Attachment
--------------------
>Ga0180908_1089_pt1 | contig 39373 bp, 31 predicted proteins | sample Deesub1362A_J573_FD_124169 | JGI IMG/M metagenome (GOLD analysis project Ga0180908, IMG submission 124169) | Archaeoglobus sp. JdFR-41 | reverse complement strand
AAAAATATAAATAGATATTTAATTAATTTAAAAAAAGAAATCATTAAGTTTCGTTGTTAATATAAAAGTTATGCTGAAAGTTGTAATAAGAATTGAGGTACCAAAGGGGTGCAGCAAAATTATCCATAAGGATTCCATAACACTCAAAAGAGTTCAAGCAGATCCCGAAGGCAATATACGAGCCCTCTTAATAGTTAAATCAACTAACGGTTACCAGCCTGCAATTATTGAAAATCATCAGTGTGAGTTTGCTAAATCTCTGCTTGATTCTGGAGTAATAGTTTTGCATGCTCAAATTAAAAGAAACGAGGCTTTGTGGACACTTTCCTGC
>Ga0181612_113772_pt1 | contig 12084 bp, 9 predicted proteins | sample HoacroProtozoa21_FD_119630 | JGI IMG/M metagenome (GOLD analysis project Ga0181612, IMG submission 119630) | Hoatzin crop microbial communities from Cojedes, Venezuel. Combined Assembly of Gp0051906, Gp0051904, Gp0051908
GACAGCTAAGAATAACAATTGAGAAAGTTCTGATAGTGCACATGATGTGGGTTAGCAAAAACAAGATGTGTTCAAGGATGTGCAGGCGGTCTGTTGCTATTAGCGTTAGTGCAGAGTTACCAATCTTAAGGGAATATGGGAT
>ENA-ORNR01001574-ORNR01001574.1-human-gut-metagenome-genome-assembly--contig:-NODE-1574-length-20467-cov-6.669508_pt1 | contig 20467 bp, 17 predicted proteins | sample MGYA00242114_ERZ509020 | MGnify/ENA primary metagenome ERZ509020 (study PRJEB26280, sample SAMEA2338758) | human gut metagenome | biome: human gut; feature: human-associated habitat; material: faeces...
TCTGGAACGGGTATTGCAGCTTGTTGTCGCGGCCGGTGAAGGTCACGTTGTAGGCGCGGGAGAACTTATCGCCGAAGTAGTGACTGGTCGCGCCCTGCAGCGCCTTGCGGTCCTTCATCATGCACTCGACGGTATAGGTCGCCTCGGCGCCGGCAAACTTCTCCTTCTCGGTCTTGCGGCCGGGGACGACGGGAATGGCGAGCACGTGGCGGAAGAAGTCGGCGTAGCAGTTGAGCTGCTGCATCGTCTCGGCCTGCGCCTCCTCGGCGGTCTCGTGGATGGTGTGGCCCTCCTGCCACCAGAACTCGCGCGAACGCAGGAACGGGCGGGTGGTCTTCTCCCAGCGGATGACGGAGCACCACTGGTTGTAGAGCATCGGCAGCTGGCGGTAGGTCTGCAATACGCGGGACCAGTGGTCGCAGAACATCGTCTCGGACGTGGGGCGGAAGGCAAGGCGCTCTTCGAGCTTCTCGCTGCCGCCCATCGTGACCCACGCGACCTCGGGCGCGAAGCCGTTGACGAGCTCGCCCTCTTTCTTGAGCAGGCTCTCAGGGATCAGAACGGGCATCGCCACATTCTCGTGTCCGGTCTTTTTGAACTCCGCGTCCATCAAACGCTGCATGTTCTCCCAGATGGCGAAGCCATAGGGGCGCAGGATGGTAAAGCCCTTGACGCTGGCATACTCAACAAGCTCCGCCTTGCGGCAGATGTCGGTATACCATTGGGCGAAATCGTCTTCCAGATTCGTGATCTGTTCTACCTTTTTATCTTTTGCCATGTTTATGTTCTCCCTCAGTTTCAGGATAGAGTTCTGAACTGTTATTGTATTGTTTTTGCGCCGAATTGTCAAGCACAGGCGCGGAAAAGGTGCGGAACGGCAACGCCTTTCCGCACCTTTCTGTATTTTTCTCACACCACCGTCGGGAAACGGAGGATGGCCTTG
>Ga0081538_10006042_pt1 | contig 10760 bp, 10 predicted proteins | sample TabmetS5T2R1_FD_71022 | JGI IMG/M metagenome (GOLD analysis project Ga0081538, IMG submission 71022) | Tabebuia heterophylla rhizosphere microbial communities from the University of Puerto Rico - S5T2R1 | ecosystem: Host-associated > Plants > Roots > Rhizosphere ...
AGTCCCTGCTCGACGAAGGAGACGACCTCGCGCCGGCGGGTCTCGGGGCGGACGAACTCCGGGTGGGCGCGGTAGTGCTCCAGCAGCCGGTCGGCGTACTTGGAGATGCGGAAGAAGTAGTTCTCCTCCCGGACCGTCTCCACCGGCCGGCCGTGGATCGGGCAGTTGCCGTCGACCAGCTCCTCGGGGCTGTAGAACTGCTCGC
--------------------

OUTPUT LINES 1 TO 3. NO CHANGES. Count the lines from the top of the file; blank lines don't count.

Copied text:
>Ga0180908_1089_pt1 | contig 39373 bp, 31 predicted proteins | sample Deesub1362A_J573_FD_124169 | JGI IMG/M metagenome (GOLD analysis project Ga0180908, IMG submission 124169) | Archaeoglobus sp. JdFR-41 | reverse complement strand
AAAAATATAAATAGATATTTAATTAATTTAAAAAAAGAAATCATTAAGTTTCGTTGTTAATATAAAAGTTATGCTGAAAGTTGTAATAAGAATTGAGGTACCAAAGGGGTGCAGCAAAATTATCCATAAGGATTCCATAACACTCAAAAGAGTTCAAGCAGATCCCGAAGGCAATATACGAGCCCTCTTAATAGTTAAATCAACTAACGGTTACCAGCCTGCAATTATTGAAAATCATCAGTGTGAGTTTGCTAAATCTCTGCTTGATTCTGGAGTAATAGTTTTGCATGCTCAAATTAAAAGAAACGAGGCTTTGTGGACACTTTCCTGC
>Ga0181612_113772_pt1 | contig 12084 bp, 9 predicted proteins | sample HoacroProtozoa21_FD_119630 | JGI IMG/M metagenome (GOLD analysis project Ga0181612, IMG submission 119630) | Hoatzin crop microbial communities from Cojedes, Venezuel. Combined Assembly of Gp0051906, Gp0051904, Gp0051908